Everyone is talking about youths who commit violent crimes these days and how to break the cycle of kids, guns and the "celebration of violence."
Western governors, meeting in their annual convention here, heard some disheartening news during Sunday's discussion on youth crime, but they also heard some hopeful expressions.Utah was praised by several youth-crime experts for its commitment to families, an enlightened juvenile court system and active intervention programs. U.S. Secretary of Education Richard Riley promised governors, including Utah Gov. Mike Leavitt, that special-education money for at-risk youths will come with few or no federal strings attached. Riley said President Clinton, while supporting the tough federal anti-crime bill now in final debate in Congress, has increased intervention, or "front-end," money as no other president. However, several juvenile-crime experts warned Riley that the federal anti-crime bill could end up costing states $20 to $30 for every $1 in federal aid. "This crime bill could be a state budget-buster," warned one.
Leavitt, who will be elected chairman of the Western Governors Association on Tuesday, outlined some Utah commitments to fighting youth crime - tougher gun laws for juveniles, more money to build prison cells for youthful criminals and more money for family services and at-risk kids programs in the schools.
But Utah still experiences some of the problems of its Western neighbors. Barry Krisberg of the National Council on Crime and Delinquency said in each state he's studied, the worst-run agency is child protective services. "They have no risk management, no idea which abused children to take out of their homes, which to take a chance on (leaving in the home)."
After a lawsuit and scathing legislative audit of Utah's Division of Family Services, Leavitt reassigned the director, and his office took over managerial control of the agency.
In an October 1993 special legislative session, Leavitt told conferencegoers, Utah lawmakers doubled the number of youth correction cells, agreed to experiment with a "boot camp" juvenile correction program, increased the number of juvenile judges by a third and added 51 youth probation officers.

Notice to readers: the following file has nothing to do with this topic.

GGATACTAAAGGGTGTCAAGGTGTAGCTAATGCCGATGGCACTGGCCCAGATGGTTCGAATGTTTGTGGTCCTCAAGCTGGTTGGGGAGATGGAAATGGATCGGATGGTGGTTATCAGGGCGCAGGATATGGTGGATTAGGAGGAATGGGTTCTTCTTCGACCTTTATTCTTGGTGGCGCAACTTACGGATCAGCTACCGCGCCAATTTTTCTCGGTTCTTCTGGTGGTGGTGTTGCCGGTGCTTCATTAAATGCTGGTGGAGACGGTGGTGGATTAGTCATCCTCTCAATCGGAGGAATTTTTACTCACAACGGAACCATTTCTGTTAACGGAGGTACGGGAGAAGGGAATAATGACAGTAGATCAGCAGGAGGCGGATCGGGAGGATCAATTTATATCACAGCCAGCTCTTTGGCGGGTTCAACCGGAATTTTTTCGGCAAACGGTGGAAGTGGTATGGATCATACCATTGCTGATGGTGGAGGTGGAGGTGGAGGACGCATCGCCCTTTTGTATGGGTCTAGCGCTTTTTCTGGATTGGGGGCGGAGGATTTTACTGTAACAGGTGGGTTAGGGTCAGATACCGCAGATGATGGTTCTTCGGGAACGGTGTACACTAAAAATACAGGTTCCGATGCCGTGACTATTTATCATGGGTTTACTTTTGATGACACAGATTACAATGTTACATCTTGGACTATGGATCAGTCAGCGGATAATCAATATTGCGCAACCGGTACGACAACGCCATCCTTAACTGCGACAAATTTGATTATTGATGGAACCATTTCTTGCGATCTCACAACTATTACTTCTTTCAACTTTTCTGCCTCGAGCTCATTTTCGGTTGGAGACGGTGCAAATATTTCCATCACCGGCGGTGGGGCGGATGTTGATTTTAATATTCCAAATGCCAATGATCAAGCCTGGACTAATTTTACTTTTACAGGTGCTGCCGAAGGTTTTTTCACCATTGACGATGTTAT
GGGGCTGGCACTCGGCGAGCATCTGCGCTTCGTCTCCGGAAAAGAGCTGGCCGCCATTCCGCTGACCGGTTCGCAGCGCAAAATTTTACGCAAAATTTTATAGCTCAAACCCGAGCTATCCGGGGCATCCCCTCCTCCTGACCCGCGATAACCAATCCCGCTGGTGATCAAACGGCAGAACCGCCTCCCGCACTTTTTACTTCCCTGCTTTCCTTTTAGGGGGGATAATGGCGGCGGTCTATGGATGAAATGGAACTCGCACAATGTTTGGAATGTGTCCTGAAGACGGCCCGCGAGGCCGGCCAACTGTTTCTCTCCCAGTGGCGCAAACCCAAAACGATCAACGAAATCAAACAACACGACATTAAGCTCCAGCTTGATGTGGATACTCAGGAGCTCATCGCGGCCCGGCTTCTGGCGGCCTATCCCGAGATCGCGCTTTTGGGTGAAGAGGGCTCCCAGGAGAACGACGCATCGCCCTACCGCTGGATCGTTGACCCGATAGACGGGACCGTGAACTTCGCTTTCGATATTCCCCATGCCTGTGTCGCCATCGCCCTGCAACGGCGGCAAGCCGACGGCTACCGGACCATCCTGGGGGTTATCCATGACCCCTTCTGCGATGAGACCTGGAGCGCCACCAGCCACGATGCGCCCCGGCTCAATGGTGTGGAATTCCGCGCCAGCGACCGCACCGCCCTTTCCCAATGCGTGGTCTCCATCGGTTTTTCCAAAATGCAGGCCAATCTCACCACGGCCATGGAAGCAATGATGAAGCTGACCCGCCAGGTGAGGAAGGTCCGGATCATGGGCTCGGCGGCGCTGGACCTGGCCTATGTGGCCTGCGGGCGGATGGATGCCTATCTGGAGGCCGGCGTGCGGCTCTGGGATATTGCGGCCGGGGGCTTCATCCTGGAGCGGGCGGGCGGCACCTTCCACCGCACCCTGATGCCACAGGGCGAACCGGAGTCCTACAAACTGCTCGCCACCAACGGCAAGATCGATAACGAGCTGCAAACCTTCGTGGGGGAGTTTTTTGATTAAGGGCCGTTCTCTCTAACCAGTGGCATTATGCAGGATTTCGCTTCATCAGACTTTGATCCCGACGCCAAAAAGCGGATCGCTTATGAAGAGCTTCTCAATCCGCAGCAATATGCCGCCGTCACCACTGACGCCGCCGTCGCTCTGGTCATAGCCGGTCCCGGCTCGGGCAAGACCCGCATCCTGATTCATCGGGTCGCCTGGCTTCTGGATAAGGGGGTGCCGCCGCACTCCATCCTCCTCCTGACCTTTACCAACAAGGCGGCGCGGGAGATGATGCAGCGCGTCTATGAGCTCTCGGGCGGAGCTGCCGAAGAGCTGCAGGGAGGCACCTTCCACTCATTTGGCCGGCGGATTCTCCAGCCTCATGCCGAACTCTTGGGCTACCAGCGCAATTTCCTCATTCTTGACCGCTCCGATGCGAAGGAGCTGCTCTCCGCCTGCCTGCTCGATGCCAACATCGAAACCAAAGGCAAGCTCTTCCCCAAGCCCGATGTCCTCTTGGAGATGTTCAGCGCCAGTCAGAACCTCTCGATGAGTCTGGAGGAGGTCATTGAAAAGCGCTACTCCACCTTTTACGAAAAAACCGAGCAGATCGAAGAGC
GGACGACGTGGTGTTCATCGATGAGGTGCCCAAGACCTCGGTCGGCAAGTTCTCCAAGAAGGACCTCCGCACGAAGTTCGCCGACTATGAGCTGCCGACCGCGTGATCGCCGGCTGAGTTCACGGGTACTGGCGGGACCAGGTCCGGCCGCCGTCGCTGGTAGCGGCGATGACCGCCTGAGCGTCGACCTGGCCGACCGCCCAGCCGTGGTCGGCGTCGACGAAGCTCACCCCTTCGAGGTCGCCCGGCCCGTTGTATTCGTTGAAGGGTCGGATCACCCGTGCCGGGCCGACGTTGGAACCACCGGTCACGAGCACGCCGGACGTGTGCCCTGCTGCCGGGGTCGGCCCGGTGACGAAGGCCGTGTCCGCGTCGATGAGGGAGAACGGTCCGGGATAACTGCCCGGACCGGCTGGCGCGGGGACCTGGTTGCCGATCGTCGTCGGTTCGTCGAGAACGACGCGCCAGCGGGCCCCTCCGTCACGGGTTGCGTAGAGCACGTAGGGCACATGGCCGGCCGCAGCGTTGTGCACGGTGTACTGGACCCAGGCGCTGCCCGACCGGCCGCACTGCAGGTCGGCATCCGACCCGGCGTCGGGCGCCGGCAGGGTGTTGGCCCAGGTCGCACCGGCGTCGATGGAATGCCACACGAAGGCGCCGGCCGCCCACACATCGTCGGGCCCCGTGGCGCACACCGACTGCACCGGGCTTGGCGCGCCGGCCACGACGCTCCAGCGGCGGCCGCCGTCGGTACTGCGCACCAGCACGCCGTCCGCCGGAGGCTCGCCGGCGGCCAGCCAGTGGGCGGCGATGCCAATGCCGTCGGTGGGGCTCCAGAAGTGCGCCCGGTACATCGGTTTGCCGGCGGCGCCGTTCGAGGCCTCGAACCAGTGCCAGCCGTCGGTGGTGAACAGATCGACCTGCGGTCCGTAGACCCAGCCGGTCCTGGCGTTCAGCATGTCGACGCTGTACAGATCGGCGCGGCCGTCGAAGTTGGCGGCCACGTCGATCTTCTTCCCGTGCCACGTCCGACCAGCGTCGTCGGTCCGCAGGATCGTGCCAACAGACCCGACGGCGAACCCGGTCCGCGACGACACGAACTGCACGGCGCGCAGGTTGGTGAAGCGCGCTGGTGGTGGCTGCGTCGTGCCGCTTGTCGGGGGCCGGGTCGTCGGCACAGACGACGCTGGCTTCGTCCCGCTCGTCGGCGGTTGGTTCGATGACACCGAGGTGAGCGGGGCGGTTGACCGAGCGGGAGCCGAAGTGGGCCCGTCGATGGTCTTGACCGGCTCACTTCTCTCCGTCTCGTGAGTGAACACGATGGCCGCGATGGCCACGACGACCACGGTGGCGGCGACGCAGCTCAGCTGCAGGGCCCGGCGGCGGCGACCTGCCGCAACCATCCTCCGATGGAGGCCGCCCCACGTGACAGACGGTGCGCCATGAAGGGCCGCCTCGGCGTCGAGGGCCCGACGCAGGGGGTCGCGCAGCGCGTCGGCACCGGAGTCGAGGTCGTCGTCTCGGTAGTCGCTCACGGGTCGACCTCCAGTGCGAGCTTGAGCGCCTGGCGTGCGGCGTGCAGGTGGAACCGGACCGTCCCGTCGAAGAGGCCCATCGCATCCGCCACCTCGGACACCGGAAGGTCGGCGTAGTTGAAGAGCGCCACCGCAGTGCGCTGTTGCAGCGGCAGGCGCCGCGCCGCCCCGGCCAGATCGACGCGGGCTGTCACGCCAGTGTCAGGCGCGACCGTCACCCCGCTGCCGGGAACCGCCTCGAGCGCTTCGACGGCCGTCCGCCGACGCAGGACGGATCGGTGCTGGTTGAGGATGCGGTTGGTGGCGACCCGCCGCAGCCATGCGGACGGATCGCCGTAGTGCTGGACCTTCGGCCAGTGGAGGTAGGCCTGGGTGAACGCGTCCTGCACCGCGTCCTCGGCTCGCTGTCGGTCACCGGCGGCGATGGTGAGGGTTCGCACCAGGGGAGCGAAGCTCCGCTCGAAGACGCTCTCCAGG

While Utah's juvenile correction system was praised by Krisberg and others, experts said more cells and tougher laws for violent youths isn't, and never will be, the total answer. Leavitt agreed, saying it will take years of work and help from families, neighborhoods and churches.
"Our society celebrates violence," said Dr. Debra Prothrow-Stith, a Harvard School of Public Health professor and author of a book on youth violence in America. "We teach our children to laugh at violence . . . we teach our children violence," she said. "We teach violence in the way we talk to our children when they get into a fight, how they watch us when we get into fights."
Little is really said about the root cause of violence in America, said Stith. Most Americans, whether youths or adults, are murdered by someone they know, not a stranger. The mixture of alcohol with friends who get into arguments when a handgun is nearby is what's killing people, she said.
Several of the experts and juvenile judges who spoke told the governors from gun-loving Western states that the blank truth, whether the National Rifle Association likes it or not, is that guns do kill people and too many guns are in the hands of kids.
Tough new laws like three strikes and you're out - the popular policy of locking a person up for life after three violent felonies - makes no impact "on two people who know each other, are drinking and have a handgun," said Stith.
Legislatures lowering the age of juveniles to try them in the adult criminal system not only is wrong morally, but it doesn't work at all, the experts said. Krisberg said that studies show that in almost every state, a juvenile who commits a violent crime is held longer in the juvenile prisons than adults who commit the same crime.
"I'm seeing kids who actually ask, they ask to get into the adult (trial) system because they know they'll get more lenient treatment," said Stephen B. Herrell, a juvenile judge in Portland, Ore.